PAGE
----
The Pragmatists’ Guide to Marketing e-Mails.

By Tom Demerly.

promoe-mail

I collect promotional e-mails. I love the medium. I’m fascinated by it. I love the good ones and am entertained by the bad ones. Every once in a while, but rarely, I’m inspired by one. Here are 4 promotional e-mails, 3 are very good, 1 is a disaster that will drive away customers and take the fast lane to the “spam” box.

Here is the idea: We’re looking at these the way they view on my iPhone. Most people see promotional e-mails on their phone now. Soon, nearly everyone will view them on a portable device with a screen oriented more vertically, as with a phone or phablet, as opposed to a computer screen, which is wider than it is tall. That’s important to realize when you write your e-mail copy and design your e-mail, as we will see.

Next, think about the real-word ergonomics of how people interact with their e-mail on a mobile device. Where are they? How long is their attention span at the moment they will see it? What are they doing when they see it and how does it initially view? This goes a long way toward driving that golden BB metric, the “open rate”. If you have a high open rate, you’ve cleared the first hurtle.

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Here is a great one, and I love this e-mail and the headline it came with. “20% OFF”. No bullshit. No poetry. No extra words. This is brilliant. It will convert to orders on their website.

This is how: I subscribed to the list somehow so I am already interested in the product category. That step is done. Now all I will act on is a deal on something I’m interested in. And, since people only see this e-mail for… a maximum of 2 seconds (that’s right, only 2 seconds- and that is the max) it says what it has to say, big, bold, short and to the point and gets out.

My behavior that follows is to quickly click through to the site. If there is anything there I want and 20% is enough of a discount, and, as a consumer I have the discretionary income to create “open to buy”, chances are I will dump something in the shopping cart. The e-mail worked. Short. Fast. To the point. Bam. Winning.

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Here is an anomaly, and these are rare and brilliant. Patagonia and Orvis both do a good job with this very difficult type of e-mail promotion that may not convert to sales within a few seconds of opening it, but it sets a mood and establishes my set of beliefs surrounding the brand and their products.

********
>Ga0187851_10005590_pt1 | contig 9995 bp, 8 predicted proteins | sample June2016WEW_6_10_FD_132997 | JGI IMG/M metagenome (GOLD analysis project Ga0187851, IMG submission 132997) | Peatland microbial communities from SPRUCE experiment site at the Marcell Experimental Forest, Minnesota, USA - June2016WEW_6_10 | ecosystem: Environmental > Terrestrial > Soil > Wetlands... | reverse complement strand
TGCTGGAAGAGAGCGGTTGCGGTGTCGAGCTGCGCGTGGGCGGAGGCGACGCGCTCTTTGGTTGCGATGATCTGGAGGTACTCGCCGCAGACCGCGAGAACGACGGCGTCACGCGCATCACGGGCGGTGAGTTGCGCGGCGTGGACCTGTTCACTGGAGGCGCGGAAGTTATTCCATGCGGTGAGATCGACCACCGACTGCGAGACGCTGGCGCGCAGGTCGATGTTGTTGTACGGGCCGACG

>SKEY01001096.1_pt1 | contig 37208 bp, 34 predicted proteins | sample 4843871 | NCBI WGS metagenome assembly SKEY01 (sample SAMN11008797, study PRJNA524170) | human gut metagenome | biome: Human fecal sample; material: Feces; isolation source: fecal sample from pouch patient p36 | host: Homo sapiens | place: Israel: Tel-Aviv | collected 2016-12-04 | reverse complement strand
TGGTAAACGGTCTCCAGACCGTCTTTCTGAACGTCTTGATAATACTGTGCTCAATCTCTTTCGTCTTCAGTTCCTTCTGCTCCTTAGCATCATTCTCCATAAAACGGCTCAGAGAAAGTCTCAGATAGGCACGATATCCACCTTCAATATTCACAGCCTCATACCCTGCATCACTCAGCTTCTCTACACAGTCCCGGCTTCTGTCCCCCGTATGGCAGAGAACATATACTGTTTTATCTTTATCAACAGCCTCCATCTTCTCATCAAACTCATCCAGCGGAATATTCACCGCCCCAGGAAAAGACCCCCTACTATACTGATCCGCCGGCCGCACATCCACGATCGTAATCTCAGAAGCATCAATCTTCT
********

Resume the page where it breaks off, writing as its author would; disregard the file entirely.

Retailers usually don’t use these- and they usually don’t work for retailers. Brands usually use these to help establish what their brand is all about. What they mean, what they stand for. Again- this usually doesn’t convert immediately, but it will plant an effective brain seed to bring a customer back later. And, the other brilliant thing about this medium, a kind of visual “haiku”, is that it doesn’t mention prices. It only establishes image or cache’.

This e-mail will make me look back at Orvis again. If there is a good follow-on promotion, I may order. They got my attention, they did it with mood and imagery, and they kept price off the table for now. Winning.

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Here is a train wreck. And it is real. This is from a big-box triathlon retailer. It is hopeless. Remember, 2 seconds… You’re driving your car, you’re sitting in an airport watching your flight get updated, you’re waiting in line at Starbucks, you’re at a drive-thru line and you’re quickly checking your e-mail. This shows up. Delete. Junk Mail.

This is words. Words, words, words, words. This is the guy who just talks too much. It plathers on about… something (I didn’t read it, it has taken less time to write this blog and I’m a busy man) and it has no point. It. Is. Just. Too. Long. Period.

Remember, this is how the e-mail showed up on my phone screen. This is one of the worst sales/promotional e-mails I’ve ever seen. This company has fallen into a trap of sending these and I collect them for just this purpose; to show people what NOT to do. I keep them because soon they will be bankrupt, again.

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OK, get your mind out of the gutter. I know it’s tough, but try to focus on something other than the boobs. Just try.

Consider that you are selling a product category to a strong buying demographic: Young, affluent, high percentage of discretionary income, very fast moving, using lots of mobile gadgets and very connected. You need visuals. Rich visuals. Also, the product you are selling is visual-based. Sports cars, fashion apparel, anything with appearance as its key appeal. Like boobs. So you serve the visual of the product first and foremost. Copy??? Is there even copy on this page? I can’t remember. All I saw was pastel colors and appealing round things. I remember this from when I was born. I was screaming and hungry, and this fixed everything. Still does.

They could be boobs, they could be wheels, they could be food. It is a visual play for a visual product. And it sells. The brilliance of this approach by Frederick’s is they realize that men are a large percentage of their customers, buying apparel for their wives or girlfriends and, in the case of their better customers, both (at least temporarily).

This won’t sell to everyone. Some people will take offense. It is sexist. It is. But that customer isn’t a Frederick’s customer anyway and wouldn’t have received this e-mail. This e-mail shows the goods (literally and figuratively) and it will convert. Another thing about Frederick’s e-mail marketing is frequency. They keep boobs in your in-box daily. You never forget them.

That’s the quick and dirty on promotional e-mails, because promotional e-mails are a quick and dirty business. Especially when done right.

 

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